About 35 centuries ago, the Book of Exodus tells us, our ancestors ate a hurried midnight meal of roasted lamb, unleavened bread and bitter herbs, and awaited the signal to leave Egypt for freedom and the unknown.  Seeing God’s hand in the events that led to their escape, they asked future generations to tell the story of their Departure.  For generations, the telling – haggadah – occurred in Jerusalem.  By day, pilgrims brought lambs to the Temple, priests set fat from the lambs on the altar, and Levites sang Hallel.  That night, over feasts of roasted lamb, matzah and bitter herbs, the pilgrims joyously recounted the Departure.  Jews who could not travel to Jerusalem held similar feasts where they lived.

When the destruction of Jerusalem halted the pilgrimage, the Rabbis began compiling the Haggadah to incorporate aspects of the Temple ritual into the Passover feast, the Seder.  In form, the Traditional Haggadah is like a set of “director’s notes.”  It outlines and analyzes the story of the Departure from Egypt and cues the evening’s activities but omits the story itself.  Indeed, the Traditional Haggadah presumes that we will tell the story and reminds us it is our duty to do so, “and the greater the detail, the better.”  Yet, over time, it became customary simply to recite the Traditional Haggadah.  Many contemporary North American Jews find this customary use of the Traditional Haggadah unsatisfying, and a common response has been simply to skip over much of the Traditional Haggadah at the Seder.

This Haggadah takes a different approach – the original approach – to the Seder.  It returns the story of the Departure from Egypt to its place as the focus of the evening, and, with it, the interest and understanding the story naturally generates.  The text, taken directly from the Book of Exodus, is interleaved with all of the rituals and prayers of the Traditional Haggadah, which divide the story into intelligible segments and move it forward.  The familiar rabbinic commentary and anecdotes appear in the margins together with notes on history, geography, and language that place the story of our people’s origins in a historical context.  The four cups of wine are placed at points where the story itself arouses gratitude.  All four cups occur before the meal, which frequently becomes the stopping point of the Seder.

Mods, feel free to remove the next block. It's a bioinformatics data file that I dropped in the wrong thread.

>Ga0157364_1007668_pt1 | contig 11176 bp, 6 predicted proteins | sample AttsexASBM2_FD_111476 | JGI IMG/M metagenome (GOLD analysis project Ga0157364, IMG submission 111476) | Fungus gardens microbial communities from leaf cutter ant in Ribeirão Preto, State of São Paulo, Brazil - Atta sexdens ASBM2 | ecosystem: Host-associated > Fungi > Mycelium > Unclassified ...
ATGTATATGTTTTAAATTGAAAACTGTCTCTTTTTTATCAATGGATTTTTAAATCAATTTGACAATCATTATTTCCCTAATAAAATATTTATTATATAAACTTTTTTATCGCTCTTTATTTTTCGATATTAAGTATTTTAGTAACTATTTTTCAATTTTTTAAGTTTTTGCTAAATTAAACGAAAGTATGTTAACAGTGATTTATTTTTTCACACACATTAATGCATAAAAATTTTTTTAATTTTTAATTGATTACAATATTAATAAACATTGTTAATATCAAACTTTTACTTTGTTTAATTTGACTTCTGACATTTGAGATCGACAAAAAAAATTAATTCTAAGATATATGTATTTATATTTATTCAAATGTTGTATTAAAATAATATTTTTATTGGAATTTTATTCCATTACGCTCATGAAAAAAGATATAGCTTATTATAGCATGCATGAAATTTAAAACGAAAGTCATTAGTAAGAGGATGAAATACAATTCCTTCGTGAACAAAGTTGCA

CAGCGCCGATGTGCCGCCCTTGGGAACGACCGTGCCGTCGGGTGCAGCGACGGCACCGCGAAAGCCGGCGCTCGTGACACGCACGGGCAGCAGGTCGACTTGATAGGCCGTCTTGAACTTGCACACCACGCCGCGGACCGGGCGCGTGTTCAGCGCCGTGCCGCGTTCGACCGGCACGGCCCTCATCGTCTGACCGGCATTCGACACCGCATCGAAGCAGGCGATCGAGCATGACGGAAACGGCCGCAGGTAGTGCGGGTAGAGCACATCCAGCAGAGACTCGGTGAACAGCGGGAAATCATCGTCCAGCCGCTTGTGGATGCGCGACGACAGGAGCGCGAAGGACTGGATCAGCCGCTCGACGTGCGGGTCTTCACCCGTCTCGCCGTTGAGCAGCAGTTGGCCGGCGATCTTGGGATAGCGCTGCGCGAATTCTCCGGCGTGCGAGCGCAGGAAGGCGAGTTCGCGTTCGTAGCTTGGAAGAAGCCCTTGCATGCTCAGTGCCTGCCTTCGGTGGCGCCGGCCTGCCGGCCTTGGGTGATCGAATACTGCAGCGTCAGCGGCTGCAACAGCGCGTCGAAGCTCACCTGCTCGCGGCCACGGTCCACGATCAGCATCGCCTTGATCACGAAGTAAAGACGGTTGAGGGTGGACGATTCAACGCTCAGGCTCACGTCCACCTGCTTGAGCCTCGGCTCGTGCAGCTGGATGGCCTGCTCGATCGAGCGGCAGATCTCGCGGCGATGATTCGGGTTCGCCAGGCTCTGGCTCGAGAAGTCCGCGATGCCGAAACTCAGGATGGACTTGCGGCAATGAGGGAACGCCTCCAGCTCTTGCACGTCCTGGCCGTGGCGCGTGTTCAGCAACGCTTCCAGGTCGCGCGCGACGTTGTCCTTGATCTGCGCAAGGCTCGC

Compiled by a Semitic linguist and lawyer, this Haggadah is an independent effort to address the need among contemporary Jews for a Haggadah that respects tradition and yet is accessible to all Jews, regardless of schooling in Jewish history or religion.  Because this Haggadah has not been commissioned by any rabbinical organization, no representation is made as to whether it complies strictly with halachah, Jewish law, as expounded by any branch of Judaism.  Rather, it is offered to those Jews whose personal religious practice permits them to modify the traditional Seder where an enhanced appreciation of Passover is the intended result.  If a renewed appreciation of the Traditional Haggadah also results, so much the better.